Let's begin by looking at some players who appear on these lists all too often. Then it's on to the real mistakes.
- College Football Statistics: Sports-Reference.com
- NFL Draft History and Player Statistics: NFL.com
- New York Jets Draft History: NewYorkJets.com
Give These Guys a Break
This slide replaces the usual "Honorable Mentions." It lists players who others have called "draft mistakes" who really aren't. They may not have had Hall of Fame careers, but they achieved results commensurate with their draft position.
1981: RB Freeman McNeil (No. 3)
In his piece, "New York Jets: Biggest Draft Day Regret In Franchise History," Football Nation's Gary Thomas includes McNeil because "…the ultra-talented back just couldn't stay healthy spending almost as much of his career on I.R. as he did on the field." Thomas also notes that the Jets could have picked among safeties Kenny Easley, Dennis Smith and Ronnie Lott.
It's true that injuries plagued McNeil. He only played 16 games in two of his 12 seasons. It's also true that in the 12 games he averaged per season, McNeil used 1,798 carries to gain 8,074 yards and to score 38 touchdowns, averaging 4.5 yards per carry. He added 295 receptions for 2,961 yards and 12 touchdowns. He even threw a five-yard touchdown pass.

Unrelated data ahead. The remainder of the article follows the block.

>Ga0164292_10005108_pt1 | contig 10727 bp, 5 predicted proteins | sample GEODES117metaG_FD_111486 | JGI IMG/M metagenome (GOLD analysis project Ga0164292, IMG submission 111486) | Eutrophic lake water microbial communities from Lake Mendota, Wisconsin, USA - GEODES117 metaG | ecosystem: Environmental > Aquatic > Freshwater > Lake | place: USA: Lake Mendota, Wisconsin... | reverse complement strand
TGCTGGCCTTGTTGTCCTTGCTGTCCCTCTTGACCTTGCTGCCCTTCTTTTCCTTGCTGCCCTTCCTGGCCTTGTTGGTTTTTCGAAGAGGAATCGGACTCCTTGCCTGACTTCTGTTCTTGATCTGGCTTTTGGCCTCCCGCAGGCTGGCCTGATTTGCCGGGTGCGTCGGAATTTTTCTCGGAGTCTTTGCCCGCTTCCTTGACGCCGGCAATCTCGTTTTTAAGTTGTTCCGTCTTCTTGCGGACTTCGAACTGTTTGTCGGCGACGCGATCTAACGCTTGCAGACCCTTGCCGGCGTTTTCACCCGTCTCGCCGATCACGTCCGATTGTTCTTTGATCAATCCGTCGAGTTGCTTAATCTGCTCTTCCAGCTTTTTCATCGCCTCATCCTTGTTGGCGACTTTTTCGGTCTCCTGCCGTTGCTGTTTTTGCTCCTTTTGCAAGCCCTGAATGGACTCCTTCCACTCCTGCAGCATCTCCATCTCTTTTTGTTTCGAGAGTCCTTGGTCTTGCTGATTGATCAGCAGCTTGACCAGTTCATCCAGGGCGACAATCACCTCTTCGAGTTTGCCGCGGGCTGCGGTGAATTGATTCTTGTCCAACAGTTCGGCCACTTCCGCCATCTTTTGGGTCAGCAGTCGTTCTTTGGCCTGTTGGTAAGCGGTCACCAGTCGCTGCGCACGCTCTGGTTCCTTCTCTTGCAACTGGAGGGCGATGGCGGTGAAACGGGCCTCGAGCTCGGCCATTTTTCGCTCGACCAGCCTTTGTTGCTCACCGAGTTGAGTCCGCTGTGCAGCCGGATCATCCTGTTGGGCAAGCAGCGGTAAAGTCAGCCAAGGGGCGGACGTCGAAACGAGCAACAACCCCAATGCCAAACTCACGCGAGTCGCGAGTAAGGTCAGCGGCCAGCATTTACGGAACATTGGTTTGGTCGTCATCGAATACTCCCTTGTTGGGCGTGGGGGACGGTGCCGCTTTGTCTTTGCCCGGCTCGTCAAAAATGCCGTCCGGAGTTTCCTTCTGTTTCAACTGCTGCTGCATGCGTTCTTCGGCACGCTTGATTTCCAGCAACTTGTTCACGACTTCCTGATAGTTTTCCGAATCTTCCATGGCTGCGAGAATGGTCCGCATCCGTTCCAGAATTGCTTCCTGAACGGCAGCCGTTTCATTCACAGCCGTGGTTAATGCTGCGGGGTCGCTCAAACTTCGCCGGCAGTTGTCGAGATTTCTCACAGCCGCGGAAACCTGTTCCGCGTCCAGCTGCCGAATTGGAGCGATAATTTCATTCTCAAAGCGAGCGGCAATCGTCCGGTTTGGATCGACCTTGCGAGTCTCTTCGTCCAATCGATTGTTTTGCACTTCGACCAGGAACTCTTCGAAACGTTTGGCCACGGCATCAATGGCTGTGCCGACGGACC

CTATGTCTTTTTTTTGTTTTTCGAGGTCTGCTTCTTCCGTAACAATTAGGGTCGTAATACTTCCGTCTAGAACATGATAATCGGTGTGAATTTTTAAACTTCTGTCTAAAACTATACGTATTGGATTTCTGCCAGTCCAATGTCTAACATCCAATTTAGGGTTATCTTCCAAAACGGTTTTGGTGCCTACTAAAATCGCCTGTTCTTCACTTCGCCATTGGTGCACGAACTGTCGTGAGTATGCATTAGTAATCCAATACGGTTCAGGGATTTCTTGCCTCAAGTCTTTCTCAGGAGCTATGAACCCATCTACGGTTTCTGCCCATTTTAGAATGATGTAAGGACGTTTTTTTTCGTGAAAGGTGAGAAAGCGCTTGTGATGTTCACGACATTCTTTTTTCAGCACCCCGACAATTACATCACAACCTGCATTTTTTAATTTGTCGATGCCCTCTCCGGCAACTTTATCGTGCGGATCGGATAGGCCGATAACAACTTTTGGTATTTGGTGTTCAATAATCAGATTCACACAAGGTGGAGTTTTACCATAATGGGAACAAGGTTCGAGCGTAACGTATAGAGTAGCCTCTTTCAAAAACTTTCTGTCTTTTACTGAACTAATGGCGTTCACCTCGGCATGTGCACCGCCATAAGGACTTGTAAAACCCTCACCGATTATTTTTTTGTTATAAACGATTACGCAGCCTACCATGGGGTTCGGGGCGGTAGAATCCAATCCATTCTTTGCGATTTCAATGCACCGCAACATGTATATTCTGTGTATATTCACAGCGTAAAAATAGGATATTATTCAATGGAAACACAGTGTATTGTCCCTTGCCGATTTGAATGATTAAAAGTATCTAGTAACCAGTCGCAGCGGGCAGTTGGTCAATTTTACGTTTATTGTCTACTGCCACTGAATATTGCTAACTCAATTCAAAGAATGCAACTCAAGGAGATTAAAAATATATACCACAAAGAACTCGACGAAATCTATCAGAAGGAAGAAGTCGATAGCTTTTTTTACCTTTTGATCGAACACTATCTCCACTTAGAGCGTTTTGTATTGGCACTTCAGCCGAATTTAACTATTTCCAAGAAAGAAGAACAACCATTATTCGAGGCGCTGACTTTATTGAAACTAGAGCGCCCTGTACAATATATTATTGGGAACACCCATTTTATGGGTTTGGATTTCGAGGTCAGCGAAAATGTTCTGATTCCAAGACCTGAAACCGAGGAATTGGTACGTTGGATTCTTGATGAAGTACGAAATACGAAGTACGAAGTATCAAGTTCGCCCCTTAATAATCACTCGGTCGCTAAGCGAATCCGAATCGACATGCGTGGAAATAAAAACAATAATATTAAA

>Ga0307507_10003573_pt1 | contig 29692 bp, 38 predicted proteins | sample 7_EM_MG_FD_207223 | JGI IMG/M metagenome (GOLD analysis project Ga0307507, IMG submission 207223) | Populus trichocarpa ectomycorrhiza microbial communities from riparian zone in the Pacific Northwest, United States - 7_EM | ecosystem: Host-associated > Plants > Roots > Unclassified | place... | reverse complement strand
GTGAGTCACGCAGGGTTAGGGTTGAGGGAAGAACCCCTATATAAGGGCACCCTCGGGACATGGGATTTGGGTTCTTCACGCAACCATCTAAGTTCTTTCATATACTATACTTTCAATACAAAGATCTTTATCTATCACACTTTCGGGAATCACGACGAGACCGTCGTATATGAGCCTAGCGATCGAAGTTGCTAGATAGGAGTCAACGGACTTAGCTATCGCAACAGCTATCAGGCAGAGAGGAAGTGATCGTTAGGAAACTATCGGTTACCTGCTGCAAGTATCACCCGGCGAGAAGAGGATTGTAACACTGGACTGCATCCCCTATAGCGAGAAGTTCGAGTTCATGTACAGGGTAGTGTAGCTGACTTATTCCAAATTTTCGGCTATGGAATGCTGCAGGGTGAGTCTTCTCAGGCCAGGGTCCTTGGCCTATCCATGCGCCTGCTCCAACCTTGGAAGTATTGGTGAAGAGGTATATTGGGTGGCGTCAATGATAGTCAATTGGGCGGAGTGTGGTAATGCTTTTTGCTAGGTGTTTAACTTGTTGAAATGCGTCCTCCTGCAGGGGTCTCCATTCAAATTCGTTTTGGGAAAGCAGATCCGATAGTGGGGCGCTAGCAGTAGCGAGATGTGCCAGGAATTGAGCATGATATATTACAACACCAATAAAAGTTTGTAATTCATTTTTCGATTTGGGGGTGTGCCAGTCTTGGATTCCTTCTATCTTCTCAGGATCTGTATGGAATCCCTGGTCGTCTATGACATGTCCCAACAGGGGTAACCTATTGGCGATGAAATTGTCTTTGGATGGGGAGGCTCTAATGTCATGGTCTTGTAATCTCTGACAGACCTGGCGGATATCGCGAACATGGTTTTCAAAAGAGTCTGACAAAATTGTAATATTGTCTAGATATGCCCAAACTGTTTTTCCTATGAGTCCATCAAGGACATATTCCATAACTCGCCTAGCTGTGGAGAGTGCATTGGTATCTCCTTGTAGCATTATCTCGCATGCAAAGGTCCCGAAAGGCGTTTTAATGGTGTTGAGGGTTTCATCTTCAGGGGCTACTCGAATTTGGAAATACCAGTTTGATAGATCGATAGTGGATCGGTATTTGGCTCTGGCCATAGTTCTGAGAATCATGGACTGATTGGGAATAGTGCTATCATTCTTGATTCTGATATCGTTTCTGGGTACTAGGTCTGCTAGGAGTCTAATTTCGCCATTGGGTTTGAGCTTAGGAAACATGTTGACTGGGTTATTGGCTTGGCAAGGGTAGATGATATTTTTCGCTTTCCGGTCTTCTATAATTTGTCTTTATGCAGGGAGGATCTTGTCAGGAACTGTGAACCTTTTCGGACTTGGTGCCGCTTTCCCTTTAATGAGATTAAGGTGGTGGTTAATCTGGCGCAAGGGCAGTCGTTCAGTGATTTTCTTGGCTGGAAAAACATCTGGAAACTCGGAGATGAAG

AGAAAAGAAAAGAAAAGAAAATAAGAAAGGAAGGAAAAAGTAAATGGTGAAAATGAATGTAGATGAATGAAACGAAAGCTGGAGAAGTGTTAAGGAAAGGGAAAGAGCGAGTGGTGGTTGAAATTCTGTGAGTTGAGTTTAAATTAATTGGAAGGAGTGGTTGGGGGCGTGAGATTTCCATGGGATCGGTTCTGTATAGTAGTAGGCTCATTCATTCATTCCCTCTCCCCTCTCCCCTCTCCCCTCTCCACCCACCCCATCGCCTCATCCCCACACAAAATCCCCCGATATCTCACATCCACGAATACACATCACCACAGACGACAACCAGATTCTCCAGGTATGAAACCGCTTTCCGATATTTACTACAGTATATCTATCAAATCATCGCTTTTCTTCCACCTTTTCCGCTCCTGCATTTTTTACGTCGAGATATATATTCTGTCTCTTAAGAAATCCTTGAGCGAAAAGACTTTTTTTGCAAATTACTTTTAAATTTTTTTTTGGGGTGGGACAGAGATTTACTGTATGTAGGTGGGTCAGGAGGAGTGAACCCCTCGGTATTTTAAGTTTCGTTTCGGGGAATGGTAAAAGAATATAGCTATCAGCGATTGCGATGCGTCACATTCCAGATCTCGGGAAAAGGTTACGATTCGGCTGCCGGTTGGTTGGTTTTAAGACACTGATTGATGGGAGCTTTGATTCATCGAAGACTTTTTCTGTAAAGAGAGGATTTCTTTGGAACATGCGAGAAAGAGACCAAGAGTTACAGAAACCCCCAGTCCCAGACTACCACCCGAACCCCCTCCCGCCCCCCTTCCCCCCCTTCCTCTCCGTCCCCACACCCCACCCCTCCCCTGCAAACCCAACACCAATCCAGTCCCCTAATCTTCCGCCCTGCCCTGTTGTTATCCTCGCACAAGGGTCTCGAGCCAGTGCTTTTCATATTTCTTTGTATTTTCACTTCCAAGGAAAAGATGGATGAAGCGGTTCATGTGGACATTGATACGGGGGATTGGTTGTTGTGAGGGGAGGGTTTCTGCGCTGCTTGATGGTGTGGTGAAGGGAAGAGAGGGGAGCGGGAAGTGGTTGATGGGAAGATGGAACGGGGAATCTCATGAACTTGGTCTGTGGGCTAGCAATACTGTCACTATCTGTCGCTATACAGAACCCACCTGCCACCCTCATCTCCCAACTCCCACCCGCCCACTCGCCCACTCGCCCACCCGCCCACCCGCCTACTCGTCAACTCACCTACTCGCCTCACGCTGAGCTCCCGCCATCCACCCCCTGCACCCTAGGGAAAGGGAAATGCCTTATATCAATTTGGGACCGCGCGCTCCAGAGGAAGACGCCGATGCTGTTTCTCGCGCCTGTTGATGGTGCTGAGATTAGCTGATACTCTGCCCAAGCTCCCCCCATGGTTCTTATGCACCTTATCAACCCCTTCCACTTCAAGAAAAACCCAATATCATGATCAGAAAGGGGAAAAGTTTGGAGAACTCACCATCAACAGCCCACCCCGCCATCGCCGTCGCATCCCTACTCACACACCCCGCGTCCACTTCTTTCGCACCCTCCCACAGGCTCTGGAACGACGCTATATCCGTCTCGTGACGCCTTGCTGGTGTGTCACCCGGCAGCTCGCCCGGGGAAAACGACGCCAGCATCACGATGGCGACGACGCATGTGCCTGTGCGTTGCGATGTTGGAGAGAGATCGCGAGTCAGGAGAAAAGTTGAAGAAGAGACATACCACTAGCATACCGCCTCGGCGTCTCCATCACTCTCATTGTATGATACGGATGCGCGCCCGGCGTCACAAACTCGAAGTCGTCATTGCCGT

Only Curtis Martin surpassed McNeil's rushing attempts, yards and 100-yard games as a member of the Jets. McNeil's career average of 4.5 yards per carry and his 1982 mark of 5.2 yards per carry are team records.
He performed pretty well for a draft mistake.
1985: WR Al Toon (No. 10)
Yahoo! Sports contributor James Moffat acknowledges Toon's status as a Jets "Ring of Honor recipient" in "NFL Draft: Top Five Busts in New York Jets History." His main beef with Toon is that he wasn’t Jerry Rice, who the 49ers picked at No. 16.
Concussions limited Toon's active career, but he still set the Jets' single-season reception record with 93 and the record for most consecutive games with a reception at 101. His 517 receptions in eight years, 19 100-yard games and 14 receptions in a single game are among the top career totals in Jets history.